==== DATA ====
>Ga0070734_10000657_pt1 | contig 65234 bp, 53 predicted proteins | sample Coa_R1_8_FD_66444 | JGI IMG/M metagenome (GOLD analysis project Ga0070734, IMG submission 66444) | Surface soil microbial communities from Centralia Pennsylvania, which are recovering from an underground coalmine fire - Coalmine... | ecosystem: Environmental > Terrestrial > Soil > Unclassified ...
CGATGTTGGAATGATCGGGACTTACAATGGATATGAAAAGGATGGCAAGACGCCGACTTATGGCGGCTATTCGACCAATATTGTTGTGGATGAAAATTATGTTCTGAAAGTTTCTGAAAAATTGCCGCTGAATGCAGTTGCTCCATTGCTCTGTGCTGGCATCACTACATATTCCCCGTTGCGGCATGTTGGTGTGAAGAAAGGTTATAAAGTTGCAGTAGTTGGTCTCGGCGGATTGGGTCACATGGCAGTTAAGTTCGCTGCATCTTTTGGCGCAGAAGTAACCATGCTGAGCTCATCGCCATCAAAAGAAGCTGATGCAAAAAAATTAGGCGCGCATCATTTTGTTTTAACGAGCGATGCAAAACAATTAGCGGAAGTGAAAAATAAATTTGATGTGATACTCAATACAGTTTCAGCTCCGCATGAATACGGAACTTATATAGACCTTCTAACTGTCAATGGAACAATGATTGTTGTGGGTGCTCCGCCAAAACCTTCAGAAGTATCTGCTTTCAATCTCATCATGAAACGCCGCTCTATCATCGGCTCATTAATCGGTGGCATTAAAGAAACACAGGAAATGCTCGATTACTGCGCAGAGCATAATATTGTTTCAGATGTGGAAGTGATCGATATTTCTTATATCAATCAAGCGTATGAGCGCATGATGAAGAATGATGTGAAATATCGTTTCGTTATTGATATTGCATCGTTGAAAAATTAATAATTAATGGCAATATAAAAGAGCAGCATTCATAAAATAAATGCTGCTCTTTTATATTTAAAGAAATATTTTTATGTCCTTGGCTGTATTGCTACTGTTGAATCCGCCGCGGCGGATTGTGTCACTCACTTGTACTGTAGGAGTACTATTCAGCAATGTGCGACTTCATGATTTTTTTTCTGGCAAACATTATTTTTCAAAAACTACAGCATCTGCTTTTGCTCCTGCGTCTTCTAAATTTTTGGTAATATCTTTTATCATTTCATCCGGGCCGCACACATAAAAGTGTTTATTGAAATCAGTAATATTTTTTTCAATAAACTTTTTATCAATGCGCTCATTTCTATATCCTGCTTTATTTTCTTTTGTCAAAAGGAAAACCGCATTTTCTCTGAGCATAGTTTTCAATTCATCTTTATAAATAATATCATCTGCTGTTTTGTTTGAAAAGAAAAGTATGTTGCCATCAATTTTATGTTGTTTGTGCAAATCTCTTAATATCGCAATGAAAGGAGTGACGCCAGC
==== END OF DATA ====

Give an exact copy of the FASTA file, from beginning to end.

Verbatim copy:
>Ga0070734_10000657_pt1 | contig 65234 bp, 53 predicted proteins | sample Coa_R1_8_FD_66444 | JGI IMG/M metagenome (GOLD analysis project Ga0070734, IMG submission 66444) | Surface soil microbial communities from Centralia Pennsylvania, which are recovering from an underground coalmine fire - Coalmine... | ecosystem: Environmental > Terrestrial > Soil > Unclassified ...
CGATGTTGGAATGATCGGGACTTACAATGGATATGAAAAGGATGGCAAGACGCCGACTTATGGCGGCTATTCGACCAATATTGTTGTGGATGAAAATTATGTTCTGAAAGTTTCTGAAAAATTGCCGCTGAATGCAGTTGCTCCATTGCTCTGTGCTGGCATCACTACATATTCCCCGTTGCGGCATGTTGGTGTGAAGAAAGGTTATAAAGTTGCAGTAGTTGGTCTCGGCGGATTGGGTCACATGGCAGTTAAGTTCGCTGCATCTTTTGGCGCAGAAGTAACCATGCTGAGCTCATCGCCATCAAAAGAAGCTGATGCAAAAAAATTAGGCGCGCATCATTTTGTTTTAACGAGCGATGCAAAACAATTAGCGGAAGTGAAAAATAAATTTGATGTGATACTCAATACAGTTTCAGCTCCGCATGAATACGGAACTTATATAGACCTTCTAACTGTCAATGGAACAATGATTGTTGTGGGTGCTCCGCCAAAACCTTCAGAAGTATCTGCTTTCAATCTCATCATGAAACGCCGCTCTATCATCGGCTCATTAATCGGTGGCATTAAAGAAACACAGGAAATGCTCGATTACTGCGCAGAGCATAATATTGTTTCAGATGTGGAAGTGATCGATATTTCTTATATCAATCAAGCGTATGAGCGCATGATGAAGAATGATGTGAAATATCGTTTCGTTATTGATATTGCATCGTTGAAAAATTAATAATTAATGGCAATATAAAAGAGCAGCATTCATAAAATAAATGCTGCTCTTTTATATTTAAAGAAATATTTTTATGTCCTTGGCTGTATTGCTACTGTTGAATCCGCCGCGGCGGATTGTGTCACTCACTTGTACTGTAGGAGTACTATTCAGCAATGTGCGACTTCATGATTTTTTTTCTGGCAAACATTATTTTTCAAAAACTACAGCATCTGCTTTTGCTCCTGCGTCTTCTAAATTTTTGGTAATATCTTTTATCATTTCATCCGGGCCGCACACATAAAAGTGTTTATTGAAATCAGTAATATTTTTTTCAATAAACTTTTTATCAATGCGCTCATTTCTATATCCTGCTTTATTTTCTTTTGTCAAAAGGAAAACCGCATTTTCTCTGAGCATAGTTTTCAATTCATCTTTATAAATAATATCATCTGCTGTTTTGTTTGAAAAGAAAAGTATGTTGCCATCAATTTTATGTTGTTTGTGCAAATCTCTTAATATCGCAATGAAAGGAGTGACGCCAGC